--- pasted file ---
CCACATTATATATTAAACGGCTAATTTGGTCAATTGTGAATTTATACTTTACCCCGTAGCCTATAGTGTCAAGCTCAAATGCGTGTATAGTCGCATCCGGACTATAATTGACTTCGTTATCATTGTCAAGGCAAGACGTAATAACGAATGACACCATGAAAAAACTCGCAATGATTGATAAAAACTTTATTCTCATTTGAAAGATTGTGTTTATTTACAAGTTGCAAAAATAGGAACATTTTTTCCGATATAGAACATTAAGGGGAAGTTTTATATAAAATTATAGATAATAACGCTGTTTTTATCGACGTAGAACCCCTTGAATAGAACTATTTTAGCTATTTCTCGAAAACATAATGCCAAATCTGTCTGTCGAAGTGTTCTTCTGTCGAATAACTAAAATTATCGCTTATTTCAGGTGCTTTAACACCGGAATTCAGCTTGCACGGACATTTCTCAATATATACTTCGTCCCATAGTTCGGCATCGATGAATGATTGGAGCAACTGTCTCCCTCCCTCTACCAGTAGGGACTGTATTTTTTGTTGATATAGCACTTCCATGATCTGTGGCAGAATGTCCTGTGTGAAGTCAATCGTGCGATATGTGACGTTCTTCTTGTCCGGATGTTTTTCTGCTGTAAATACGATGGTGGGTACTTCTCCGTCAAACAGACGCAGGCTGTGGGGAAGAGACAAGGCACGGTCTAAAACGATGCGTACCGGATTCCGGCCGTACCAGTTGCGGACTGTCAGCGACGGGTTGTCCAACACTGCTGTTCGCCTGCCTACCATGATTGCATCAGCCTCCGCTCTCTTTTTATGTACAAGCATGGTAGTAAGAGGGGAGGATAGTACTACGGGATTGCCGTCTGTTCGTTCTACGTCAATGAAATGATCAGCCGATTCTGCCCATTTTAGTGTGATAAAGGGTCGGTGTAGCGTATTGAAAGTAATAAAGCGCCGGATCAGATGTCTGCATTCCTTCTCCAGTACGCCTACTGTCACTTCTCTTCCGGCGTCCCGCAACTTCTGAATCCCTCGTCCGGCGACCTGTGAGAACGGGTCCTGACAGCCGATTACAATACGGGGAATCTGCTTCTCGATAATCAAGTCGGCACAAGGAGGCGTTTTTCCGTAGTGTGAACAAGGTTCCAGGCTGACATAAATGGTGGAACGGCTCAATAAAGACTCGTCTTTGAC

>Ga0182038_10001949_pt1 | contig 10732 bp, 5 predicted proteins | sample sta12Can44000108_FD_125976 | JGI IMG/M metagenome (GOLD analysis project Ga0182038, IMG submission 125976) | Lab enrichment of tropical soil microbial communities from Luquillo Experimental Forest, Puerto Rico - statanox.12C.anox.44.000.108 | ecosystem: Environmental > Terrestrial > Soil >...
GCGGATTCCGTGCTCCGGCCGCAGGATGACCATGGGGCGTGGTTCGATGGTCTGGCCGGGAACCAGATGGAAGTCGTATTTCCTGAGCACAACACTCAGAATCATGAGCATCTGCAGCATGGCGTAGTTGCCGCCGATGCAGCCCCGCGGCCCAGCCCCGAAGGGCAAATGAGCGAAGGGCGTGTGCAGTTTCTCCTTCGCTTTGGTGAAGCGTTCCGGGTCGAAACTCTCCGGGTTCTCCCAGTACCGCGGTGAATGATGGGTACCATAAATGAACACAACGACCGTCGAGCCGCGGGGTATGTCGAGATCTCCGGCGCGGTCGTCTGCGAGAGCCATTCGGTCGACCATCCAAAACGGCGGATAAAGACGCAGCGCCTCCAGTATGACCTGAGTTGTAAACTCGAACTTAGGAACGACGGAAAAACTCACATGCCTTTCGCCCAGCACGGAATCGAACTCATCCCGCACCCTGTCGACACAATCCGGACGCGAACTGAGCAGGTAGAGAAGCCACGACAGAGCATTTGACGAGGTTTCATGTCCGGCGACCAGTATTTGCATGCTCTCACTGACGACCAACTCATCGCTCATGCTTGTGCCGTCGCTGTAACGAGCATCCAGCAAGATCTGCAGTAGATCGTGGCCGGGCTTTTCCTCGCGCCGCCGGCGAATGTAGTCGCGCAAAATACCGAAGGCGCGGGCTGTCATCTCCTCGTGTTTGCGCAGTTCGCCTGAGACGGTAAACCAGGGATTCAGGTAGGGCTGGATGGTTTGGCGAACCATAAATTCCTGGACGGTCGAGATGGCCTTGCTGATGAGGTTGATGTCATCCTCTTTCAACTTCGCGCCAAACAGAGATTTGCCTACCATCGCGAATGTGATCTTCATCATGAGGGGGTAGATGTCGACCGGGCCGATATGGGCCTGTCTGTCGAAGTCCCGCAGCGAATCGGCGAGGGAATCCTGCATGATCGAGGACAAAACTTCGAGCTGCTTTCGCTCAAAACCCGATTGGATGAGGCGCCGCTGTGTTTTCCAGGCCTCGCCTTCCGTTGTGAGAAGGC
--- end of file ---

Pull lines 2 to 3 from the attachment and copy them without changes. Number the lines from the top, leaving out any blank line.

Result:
>Ga0182038_10001949_pt1 | contig 10732 bp, 5 predicted proteins | sample sta12Can44000108_FD_125976 | JGI IMG/M metagenome (GOLD analysis project Ga0182038, IMG submission 125976) | Lab enrichment of tropical soil microbial communities from Luquillo Experimental Forest, Puerto Rico - statanox.12C.anox.44.000.108 | ecosystem: Environmental > Terrestrial > Soil >...
GCGGATTCCGTGCTCCGGCCGCAGGATGACCATGGGGCGTGGTTCGATGGTCTGGCCGGGAACCAGATGGAAGTCGTATTTCCTGAGCACAACACTCAGAATCATGAGCATCTGCAGCATGGCGTAGTTGCCGCCGATGCAGCCCCGCGGCCCAGCCCCGAAGGGCAAATGAGCGAAGGGCGTGTGCAGTTTCTCCTTCGCTTTGGTGAAGCGTTCCGGGTCGAAACTCTCCGGGTTCTCCCAGTACCGCGGTGAATGATGGGTACCATAAATGAACACAACGACCGTCGAGCCGCGGGGTATGTCGAGATCTCCGGCGCGGTCGTCTGCGAGAGCCATTCGGTCGACCATCCAAAACGGCGGATAAAGACGCAGCGCCTCCAGTATGACCTGAGTTGTAAACTCGAACTTAGGAACGACGGAAAAACTCACATGCCTTTCGCCCAGCACGGAATCGAACTCATCCCGCACCCTGTCGACACAATCCGGACGCGAACTGAGCAGGTAGAGAAGCCACGACAGAGCATTTGACGAGGTTTCATGTCCGGCGACCAGTATTTGCATGCTCTCACTGACGACCAACTCATCGCTCATGCTTGTGCCGTCGCTGTAACGAGCATCCAGCAAGATCTGCAGTAGATCGTGGCCGGGCTTTTCCTCGCGCCGCCGGCGAATGTAGTCGCGCAAAATACCGAAGGCGCGGGCTGTCATCTCCTCGTGTTTGCGCAGTTCGCCTGAGACGGTAAACCAGGGATTCAGGTAGGGCTGGATGGTTTGGCGAACCATAAATTCCTGGACGGTCGAGATGGCCTTGCTGATGAGGTTGATGTCATCCTCTTTCAACTTCGCGCCAAACAGAGATTTGCCTACCATCGCGAATGTGATCTTCATCATGAGGGGGTAGATGTCGACCGGGCCGATATGGGCCTGTCTGTCGAAGTCCCGCAGCGAATCGGCGAGGGAATCCTGCATGATCGAGGACAAAACTTCGAGCTGCTTTCGCTCAAAACCCGATTGGATGAGGCGCCGCTGTGTTTTCCAGGCCTCGCCTTCCGTTGTGAGAAGGC